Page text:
Processionary worms

Processionary worms

Recently, an American family of four were my guests at Kapama Karula. Their two daughters were aged six and 10 years old, and when I asked who had special interests, I was told that Chloe, the six-year-old, loved caterpillars. She loved them so much that whenever she found a worm or caterpillar, she would name it.

I told her about processionary worms, but that they were more active in summer and the rainy season. I promised I’d do my best to find some worms for her to see while we were out on game drive. It was a beautiful warm afternoon in the bush when I spotted a hairy chain on the ground. The worms were going, well, who knows where – but they were all going together, joined in a single line head to tail. It’s really an unusual sight.

Processionary worms

Processionary worms

Chloe couldn’t wait to get out of the vehicle to take a closer look at these interesting creatures. Before long, we were all on our hands and knees looking at the long line of worms and taking photos. Colly Mohlabine even had to pose next to the worms, so that Chloe could prove to her friends back home that this happened on a real safari. I think Chloe would definitely have chosen to see the caterpillars long before the Big Five, and I don’t think a line of caterpillars has ever been showered with so much attention.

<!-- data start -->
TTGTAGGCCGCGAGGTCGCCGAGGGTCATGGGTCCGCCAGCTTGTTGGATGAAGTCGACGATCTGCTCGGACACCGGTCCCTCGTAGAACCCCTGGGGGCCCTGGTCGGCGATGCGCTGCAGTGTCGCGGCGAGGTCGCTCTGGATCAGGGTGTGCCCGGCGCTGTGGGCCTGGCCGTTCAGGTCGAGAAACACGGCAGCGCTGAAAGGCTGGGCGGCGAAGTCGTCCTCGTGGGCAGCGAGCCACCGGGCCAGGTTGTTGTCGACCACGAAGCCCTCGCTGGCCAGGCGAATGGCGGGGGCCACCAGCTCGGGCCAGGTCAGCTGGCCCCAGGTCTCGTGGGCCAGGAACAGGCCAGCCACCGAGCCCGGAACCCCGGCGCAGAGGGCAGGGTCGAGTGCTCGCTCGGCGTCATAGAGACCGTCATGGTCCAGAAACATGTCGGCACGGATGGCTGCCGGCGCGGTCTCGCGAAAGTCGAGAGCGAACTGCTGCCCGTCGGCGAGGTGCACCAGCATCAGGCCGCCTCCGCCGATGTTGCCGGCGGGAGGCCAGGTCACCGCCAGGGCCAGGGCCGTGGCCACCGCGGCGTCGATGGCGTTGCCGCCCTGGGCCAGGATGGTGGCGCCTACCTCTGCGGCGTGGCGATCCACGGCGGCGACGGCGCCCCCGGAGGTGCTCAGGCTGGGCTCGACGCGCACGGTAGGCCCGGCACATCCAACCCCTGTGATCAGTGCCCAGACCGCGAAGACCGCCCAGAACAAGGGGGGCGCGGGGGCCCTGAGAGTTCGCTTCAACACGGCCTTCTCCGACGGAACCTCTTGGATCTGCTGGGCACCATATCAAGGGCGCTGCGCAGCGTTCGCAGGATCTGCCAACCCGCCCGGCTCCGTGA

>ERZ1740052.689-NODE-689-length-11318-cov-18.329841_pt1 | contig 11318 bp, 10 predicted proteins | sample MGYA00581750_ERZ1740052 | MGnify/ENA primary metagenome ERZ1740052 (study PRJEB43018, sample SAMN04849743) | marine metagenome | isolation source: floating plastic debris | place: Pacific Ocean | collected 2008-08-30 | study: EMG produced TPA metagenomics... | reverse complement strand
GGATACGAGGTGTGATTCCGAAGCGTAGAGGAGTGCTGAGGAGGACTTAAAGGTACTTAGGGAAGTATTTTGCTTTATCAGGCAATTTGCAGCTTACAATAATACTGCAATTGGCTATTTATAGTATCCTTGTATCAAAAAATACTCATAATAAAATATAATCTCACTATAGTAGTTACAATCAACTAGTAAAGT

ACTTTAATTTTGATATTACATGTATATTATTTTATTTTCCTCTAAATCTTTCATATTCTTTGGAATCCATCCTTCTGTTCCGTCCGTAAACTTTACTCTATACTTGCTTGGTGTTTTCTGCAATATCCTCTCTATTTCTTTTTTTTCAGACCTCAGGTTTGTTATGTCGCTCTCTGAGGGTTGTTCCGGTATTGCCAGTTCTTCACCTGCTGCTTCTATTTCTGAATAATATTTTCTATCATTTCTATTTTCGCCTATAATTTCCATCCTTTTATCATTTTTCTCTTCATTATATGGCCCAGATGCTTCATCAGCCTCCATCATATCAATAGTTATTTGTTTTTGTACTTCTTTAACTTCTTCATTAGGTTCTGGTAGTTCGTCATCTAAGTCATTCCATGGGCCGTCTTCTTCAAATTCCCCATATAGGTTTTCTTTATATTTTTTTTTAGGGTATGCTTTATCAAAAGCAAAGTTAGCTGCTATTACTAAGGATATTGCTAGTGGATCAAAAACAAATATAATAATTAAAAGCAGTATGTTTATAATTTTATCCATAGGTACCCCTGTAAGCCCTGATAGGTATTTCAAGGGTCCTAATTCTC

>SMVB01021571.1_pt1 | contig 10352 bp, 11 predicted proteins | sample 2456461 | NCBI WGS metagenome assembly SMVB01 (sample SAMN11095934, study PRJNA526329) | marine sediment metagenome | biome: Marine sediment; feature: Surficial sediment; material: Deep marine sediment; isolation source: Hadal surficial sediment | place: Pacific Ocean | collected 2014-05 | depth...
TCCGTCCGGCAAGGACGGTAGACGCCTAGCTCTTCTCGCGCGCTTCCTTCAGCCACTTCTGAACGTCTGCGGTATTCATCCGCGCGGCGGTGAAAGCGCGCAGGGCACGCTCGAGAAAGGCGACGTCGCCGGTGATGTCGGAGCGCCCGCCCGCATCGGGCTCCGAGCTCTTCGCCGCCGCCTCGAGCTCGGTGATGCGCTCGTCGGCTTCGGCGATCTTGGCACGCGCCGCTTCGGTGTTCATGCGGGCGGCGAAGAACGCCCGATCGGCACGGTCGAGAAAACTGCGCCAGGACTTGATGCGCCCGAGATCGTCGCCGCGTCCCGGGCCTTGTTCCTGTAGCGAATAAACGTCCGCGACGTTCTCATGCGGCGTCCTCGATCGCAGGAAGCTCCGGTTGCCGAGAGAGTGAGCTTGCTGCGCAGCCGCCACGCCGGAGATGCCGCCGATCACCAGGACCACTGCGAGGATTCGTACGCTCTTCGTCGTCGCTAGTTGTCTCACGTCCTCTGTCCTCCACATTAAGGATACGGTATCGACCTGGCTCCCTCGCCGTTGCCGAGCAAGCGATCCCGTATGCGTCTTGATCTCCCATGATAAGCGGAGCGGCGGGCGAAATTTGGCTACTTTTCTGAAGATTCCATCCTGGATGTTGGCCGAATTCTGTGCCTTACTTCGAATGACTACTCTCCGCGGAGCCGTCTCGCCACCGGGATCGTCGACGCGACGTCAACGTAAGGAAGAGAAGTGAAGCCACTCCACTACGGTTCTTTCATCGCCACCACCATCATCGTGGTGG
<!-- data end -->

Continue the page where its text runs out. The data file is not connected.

These creatures are actually the caterpillars of the processionary moth, a very gregarious species that lives in community on food plants. Whenever they need to move to another tree, the worms join together head to tail and move in procession – like a thick silk thread. The procession can be metres long, and is thought to be a defence mechanism, because the line of worms looks more like a snake or stick. Predators such as birds are less keen to attack such an imposing line of caterpillars. So the principle of ‘safety in numbers’ works for caterpillars too, not only herds of wildlife.

Written and photographed by Collen Mokoena, Kapama Karula ranger
Edited by Keri Harvey